My son and I went for a seven mile hike last weekend. It started as a fishing trip and ended with sore legs.
My son enjoys fishing.
Me, not so much. Although, I do enjoy watching my son enjoy fishing.
I woke early and roused him out of bed on a Saturday morning. We usually spend some time together for birthday dates and a month had passed since his birthday. This fishing trip was to be his birthday date with dad. I figured that he would fish while I watched and we could enjoy being outdoors together. Nature provided plenty of delights. Birds were plentiful. We saw ducks, geese, hawks, swans, vultures, and a bald eagle.
As much as my son likes to fish, he likes it best when the fish are biting. Apparently, the fish weren’t hungry last Saturday. After an hour and a half I could tell he was getting bored. I didn’t want his birthday date to be a flop, so I suggested a hike. The nearby trail runs along the back side of the lake and out through some farmland. I had hiked it last spring with my daughter.
My son took me up on the suggestion. We put away the fishing gear and headed for the trail head.
Looking at the trail map, I said, “Let’s go to the two mile mark and back.”
Well, you know how these things go. At the two mile mark we were feeling good and figured we should press on to the three mile mark. At three miles we could have turned back the way we had come. But then we would have hiked six of the seven miles.
“If we are going to hike six miles, we might as well hike all seven so that we can say we did.”
My son agreed.
Walking along that trail, I found myself at a loss for how to use the time most effectively. I was enjoying nature and the physical activity, but we walked in relative silence. The quiet broken by such exclamations as, “Look, a hawk,” or “How many steps do you think we take every mile?”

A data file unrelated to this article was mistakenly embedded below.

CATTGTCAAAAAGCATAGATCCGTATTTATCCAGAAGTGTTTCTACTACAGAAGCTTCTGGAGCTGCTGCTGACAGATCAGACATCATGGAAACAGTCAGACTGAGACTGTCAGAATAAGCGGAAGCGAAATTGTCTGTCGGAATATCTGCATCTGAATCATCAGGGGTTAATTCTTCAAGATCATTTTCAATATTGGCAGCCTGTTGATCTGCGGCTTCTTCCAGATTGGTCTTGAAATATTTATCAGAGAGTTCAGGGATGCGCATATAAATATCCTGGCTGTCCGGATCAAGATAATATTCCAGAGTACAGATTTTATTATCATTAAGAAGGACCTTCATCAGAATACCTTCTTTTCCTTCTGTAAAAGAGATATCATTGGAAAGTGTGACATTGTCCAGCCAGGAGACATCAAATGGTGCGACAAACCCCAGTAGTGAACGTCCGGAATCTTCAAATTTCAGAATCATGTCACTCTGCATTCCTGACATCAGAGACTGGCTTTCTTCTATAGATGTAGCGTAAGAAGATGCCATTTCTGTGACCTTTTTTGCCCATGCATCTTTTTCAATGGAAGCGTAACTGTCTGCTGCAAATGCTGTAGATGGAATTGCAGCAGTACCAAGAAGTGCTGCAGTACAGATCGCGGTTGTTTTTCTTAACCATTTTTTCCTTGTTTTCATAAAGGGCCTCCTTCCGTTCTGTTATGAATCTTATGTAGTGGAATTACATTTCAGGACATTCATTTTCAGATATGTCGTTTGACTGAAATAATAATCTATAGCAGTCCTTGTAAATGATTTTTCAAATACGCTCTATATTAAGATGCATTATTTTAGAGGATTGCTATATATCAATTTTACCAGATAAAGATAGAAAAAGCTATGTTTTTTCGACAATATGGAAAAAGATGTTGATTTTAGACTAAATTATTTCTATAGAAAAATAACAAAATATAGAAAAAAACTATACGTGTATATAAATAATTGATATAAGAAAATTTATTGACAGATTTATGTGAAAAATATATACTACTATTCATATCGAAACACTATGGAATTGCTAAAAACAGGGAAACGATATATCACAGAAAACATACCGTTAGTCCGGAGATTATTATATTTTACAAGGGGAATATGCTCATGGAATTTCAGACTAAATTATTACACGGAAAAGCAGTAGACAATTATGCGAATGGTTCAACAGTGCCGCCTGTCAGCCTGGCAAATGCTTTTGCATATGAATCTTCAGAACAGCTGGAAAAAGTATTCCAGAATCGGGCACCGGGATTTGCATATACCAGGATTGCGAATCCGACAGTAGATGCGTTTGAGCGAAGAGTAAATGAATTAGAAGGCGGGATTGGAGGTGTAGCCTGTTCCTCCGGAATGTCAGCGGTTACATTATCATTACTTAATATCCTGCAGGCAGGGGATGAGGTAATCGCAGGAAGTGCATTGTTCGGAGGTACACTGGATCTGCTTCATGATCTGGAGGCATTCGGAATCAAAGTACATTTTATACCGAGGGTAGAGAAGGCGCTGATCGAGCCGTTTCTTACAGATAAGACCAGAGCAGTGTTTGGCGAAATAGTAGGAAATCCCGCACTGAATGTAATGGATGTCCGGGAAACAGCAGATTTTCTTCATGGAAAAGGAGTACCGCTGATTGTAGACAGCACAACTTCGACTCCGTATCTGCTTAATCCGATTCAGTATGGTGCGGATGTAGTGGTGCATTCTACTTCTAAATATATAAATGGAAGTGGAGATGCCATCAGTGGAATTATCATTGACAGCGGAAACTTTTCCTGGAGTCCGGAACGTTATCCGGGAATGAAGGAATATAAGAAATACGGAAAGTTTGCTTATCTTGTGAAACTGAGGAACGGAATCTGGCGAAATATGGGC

There is a time to speak and a time to remain silent. I was feeling the tension between enjoying a quiet walk with my son and using the time to speak to the next generation. I didn’t know what to say. I desired to say something profound, something that my son would remember when he hiked with his son many years from now.
Nothing. My mind was blank.
Remembering how children love stories, I decided to tell a story or two while we walked. My stories might not contain valuable life lessons, but they would be a way to communicate the life of one generation to the next.
And so my story began, “I remember one time when…”
I started a second story, “Did I ever tell you about the time when…”
Stories have a way of teaching the culture and values of one generation to the next. Told with prudence and wisdom, they are containers of truth, carriers of knowledge, and catalysts of change.
He listened as we walked. The stories weren’t long; they were light, adventurous, boyish. But they were true. They told my son about parts of his fathers life; they told the parts I want him to know, the parts I want him to learn from. If I told them well, he will learn from my stories and not know he has learned, he will grow and not know he has grown.
He thought we were just hiking.